On Wednesday, the Westpac/Melbourne Institute monthly measure of consumer sentiment is released - a survey that provides a useful check on the similar and timelier Roy Morgan weekly survey.
On Friday home loans (housing finance) and data on tourist arrivals is released. The home loan data may prove a surprise with data from the Bankers Association suggesting the number of owner-occupier home loans may have lifted by almost 5 per cent in December while the value of all loans lifted by 0.5 per cent.
While foot traffic has reduced at auction sites, if the results prove correct, it will show that the low interest rates are still an attractive reason for potential home buyers to upgrade their homes, albeit at a slower pace than what was witnessed last year.
The tourism numbers will contain the figures for the calendar year. Interestingly, tourists to Australia from mainland China have lifted to record highs. Tourists from China and Hong Kong combined exceeded 1.2 million in the past year, closing fast on the 1.3 million visitors from New Zealand.
Also on Friday the Reserve Bank governor is scheduled to appear before the House of Representatives Economics Committee. There are a few ‘hot button’ issues at present and it is likely committee members will ask the Governor’s views on the weakness in China, the weaker Australian dollar and the implications of the volatility in share markets and views on the concerted effort by central banks to continue to add stimulus.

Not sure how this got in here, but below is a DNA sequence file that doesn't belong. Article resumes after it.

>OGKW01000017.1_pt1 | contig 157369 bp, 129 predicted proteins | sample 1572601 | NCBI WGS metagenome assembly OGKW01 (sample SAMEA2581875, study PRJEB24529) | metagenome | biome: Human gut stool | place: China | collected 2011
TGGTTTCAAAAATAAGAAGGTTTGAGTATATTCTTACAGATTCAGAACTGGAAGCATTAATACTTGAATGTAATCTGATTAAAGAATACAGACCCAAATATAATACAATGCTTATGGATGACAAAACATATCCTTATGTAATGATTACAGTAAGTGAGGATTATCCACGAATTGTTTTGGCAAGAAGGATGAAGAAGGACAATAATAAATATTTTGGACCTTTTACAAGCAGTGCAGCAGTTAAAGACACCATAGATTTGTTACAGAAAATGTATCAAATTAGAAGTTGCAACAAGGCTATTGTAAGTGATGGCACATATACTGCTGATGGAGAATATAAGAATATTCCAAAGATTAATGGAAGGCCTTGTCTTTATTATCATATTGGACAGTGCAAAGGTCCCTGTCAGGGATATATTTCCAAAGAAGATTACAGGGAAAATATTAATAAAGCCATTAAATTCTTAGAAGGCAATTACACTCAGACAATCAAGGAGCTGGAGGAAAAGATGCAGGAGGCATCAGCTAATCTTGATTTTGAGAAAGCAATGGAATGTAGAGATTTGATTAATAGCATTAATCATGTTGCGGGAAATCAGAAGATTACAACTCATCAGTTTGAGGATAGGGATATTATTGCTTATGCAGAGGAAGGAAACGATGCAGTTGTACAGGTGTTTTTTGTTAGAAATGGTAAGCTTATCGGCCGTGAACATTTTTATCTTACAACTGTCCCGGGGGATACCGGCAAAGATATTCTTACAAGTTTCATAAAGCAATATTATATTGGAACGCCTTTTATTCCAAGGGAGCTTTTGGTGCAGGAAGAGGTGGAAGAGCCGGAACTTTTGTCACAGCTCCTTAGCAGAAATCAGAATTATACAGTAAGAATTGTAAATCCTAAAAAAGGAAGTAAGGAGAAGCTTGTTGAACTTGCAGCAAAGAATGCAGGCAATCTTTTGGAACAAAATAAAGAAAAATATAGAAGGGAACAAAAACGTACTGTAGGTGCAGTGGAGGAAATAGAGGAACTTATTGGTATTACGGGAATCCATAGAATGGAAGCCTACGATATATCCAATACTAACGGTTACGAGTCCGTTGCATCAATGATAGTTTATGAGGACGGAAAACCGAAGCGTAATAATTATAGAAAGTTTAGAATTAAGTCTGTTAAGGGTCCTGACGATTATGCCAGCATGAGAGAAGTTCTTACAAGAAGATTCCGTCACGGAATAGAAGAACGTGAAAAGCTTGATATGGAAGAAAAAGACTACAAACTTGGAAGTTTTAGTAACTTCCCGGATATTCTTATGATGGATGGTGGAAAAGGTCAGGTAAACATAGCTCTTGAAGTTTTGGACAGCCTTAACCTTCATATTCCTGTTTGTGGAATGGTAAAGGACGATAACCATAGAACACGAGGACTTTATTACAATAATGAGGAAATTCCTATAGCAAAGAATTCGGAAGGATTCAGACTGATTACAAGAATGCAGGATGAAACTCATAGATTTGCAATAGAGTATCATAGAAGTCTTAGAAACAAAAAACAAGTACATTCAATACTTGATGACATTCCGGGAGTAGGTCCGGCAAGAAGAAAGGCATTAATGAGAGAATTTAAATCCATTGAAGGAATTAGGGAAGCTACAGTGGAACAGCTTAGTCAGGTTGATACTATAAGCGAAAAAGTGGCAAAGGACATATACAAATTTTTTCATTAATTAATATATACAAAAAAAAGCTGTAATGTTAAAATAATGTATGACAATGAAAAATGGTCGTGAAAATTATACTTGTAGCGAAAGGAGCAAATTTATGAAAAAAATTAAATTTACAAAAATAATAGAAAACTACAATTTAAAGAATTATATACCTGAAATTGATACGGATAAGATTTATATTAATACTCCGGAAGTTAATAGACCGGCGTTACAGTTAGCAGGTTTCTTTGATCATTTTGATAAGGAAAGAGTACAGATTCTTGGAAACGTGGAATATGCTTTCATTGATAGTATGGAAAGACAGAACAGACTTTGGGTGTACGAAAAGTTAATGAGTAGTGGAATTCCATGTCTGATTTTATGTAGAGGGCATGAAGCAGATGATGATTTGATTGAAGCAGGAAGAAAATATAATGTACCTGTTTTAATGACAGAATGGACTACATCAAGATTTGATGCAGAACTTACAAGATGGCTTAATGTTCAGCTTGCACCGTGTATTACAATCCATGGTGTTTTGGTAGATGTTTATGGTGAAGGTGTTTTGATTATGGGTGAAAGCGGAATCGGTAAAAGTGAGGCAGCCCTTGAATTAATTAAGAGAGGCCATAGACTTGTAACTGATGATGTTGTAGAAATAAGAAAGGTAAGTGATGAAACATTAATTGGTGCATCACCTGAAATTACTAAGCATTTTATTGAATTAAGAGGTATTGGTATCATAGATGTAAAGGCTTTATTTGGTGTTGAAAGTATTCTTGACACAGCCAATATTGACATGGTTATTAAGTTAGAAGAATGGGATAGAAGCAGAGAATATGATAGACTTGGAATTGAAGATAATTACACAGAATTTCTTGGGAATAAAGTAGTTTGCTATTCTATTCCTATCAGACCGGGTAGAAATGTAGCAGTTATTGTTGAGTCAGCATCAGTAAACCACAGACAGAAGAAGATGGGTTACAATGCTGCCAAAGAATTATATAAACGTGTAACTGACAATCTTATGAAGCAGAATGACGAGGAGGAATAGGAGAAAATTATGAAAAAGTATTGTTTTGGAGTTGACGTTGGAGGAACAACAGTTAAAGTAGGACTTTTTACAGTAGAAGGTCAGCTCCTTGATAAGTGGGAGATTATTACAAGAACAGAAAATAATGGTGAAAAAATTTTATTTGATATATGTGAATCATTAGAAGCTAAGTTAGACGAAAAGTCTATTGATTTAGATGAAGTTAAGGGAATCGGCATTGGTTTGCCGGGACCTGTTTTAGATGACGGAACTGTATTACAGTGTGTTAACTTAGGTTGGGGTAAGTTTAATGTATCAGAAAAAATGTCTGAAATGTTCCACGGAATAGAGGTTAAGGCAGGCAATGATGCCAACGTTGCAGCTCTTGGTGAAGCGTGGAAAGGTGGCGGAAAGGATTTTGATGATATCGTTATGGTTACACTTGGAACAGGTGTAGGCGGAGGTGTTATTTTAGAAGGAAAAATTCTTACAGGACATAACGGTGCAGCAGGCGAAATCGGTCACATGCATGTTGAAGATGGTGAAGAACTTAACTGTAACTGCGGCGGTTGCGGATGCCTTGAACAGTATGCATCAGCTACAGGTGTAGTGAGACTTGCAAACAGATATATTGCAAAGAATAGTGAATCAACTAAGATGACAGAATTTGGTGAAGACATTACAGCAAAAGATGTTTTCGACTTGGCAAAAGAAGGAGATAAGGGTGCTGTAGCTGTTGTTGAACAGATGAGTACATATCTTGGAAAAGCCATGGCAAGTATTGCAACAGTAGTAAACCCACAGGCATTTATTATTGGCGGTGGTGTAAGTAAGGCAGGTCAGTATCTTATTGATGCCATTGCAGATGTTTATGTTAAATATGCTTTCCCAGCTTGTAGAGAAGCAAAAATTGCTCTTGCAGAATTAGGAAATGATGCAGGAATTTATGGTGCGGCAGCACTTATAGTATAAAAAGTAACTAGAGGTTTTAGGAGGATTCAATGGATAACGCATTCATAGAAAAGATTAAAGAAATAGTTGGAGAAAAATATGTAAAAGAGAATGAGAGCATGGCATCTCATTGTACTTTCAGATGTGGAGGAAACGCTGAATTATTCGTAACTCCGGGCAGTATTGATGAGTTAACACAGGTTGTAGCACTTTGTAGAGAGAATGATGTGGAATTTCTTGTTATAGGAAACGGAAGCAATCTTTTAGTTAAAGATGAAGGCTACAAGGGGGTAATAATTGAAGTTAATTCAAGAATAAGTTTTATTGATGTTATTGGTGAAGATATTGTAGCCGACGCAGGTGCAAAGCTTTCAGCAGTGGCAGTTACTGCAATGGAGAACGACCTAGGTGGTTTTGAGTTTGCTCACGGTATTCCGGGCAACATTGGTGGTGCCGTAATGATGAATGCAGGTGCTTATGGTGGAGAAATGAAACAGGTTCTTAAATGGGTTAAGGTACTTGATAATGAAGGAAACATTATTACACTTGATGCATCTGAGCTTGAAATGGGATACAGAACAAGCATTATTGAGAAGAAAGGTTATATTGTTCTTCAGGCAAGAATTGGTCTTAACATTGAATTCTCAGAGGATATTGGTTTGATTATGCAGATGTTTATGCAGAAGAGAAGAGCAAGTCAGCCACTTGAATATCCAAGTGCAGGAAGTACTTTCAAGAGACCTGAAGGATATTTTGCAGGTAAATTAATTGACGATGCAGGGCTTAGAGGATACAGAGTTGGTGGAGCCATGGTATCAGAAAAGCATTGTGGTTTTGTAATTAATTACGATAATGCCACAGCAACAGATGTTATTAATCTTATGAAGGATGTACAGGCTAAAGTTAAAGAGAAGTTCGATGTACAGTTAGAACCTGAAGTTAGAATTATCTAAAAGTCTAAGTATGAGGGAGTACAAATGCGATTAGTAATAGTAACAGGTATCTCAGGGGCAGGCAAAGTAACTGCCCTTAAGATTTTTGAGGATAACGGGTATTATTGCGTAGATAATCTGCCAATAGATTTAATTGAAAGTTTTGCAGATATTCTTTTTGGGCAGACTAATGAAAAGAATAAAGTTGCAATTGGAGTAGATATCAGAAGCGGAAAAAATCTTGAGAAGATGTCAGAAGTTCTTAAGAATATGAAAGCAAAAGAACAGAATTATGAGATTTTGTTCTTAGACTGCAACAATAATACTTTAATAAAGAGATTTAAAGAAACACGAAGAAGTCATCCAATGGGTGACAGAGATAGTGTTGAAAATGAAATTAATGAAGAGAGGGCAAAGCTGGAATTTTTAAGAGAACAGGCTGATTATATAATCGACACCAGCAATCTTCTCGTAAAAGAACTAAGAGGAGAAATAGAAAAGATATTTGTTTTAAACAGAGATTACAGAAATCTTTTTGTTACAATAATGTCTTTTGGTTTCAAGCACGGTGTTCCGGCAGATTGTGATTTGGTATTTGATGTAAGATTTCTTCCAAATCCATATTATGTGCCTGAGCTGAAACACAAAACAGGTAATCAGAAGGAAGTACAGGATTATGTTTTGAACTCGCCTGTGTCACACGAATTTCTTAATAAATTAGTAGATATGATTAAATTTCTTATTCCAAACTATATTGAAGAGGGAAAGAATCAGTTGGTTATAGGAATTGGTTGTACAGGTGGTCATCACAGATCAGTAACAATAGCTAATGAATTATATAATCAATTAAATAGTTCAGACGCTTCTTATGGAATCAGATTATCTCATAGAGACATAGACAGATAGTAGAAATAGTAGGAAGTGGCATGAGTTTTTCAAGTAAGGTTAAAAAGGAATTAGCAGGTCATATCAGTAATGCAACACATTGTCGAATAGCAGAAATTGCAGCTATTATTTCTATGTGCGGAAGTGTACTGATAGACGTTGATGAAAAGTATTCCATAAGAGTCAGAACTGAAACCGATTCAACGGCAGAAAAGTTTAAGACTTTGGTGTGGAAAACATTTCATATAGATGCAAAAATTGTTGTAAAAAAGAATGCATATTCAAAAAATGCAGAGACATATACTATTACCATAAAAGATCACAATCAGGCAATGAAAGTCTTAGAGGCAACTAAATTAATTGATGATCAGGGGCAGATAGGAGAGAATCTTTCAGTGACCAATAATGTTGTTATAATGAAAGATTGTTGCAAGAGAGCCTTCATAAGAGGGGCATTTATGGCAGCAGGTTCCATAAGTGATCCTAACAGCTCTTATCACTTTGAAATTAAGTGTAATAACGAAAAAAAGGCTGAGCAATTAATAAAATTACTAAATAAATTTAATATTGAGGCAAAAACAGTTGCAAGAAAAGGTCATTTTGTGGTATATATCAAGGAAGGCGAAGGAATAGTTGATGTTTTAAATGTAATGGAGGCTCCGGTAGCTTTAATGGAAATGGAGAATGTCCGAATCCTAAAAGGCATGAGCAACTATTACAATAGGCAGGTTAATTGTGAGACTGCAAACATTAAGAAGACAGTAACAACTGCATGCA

Fed Testimony and retail sales in focus
Turning attention overseas, there are sparse helpings of ‘top shelf’ US economic data in the coming week, with the main economic data of interest being in retail sales on Friday. However ahead of that the focus will be on the testimony by Federal Reserve chair, Janet Yellen, to the US House of Representatives financial services committee on Wednesday and her testimony to the equivalent US Senate Committee on Thursday. Investors will be hoping for clues on the timing of future rate hikes.
In terms of data the week kicks off on Tuesday with the release of the monthly US wholesale sales and inventories figures, while on Wednesday the monthly US Federal Budget is slated for release. And on Thursday the usual weekly jobless claims numbers are released.
On Friday retail sales figures, business inventories, import prices and the University of Michigan consumer sentiment index are released). Forecasts centre on retail sales lifting by 0.1 per cent in January after a 0.1 per cent fall in December. Similarly a modest 0.1 per cent lift in business inventories is expected. The preliminary January reading on consumer sentiment is expected to show a modest lift from 92.0 to 93.0.
Sharemarkets, interest rates, exchange rates and commodities
The Australian profit reporting season cranks up a notch in the coming week as the US earnings season starts to wind down. As we have noted previously, the problem in Australia is that it is difficult to accurately determine when companies are reporting. That is, there is no “official” or central calendar of corporate news or events, in part because many companies are tentative about reporting dates and make changes with little notice.
As far as we can ascertain, on Monday earnings announcements are expect from Coffey International, Ansell, Capilano, AV Jennings, and News Corp.
On Tuesday, Bradken, Cochlear, Slater and Gordon, and Royal Wolf Holdings are listed to issue results.
On Wednesday, as many as 27 companies will report earnings including AGL, Aquarius Platinum, Boral, Commonwealth Bank, Computershare, CSL, Domino’s Pizza, Goodman Fielder, OZ Minerals, Stockland, Skilled Group, Skycity, and Suncorp Group.
Among companies scheduled to issue results on Thursday are ASX, Goodman Group, Mirvac, Mesoblast, Paladin, Rio Tinto, Transurban, Tassal Group, and Warrnambool Cheese and Butter Factory.
And on Friday, Automotive Holdings, GBST Holdings, Newcrest, and Sims Metal, are tipped to report.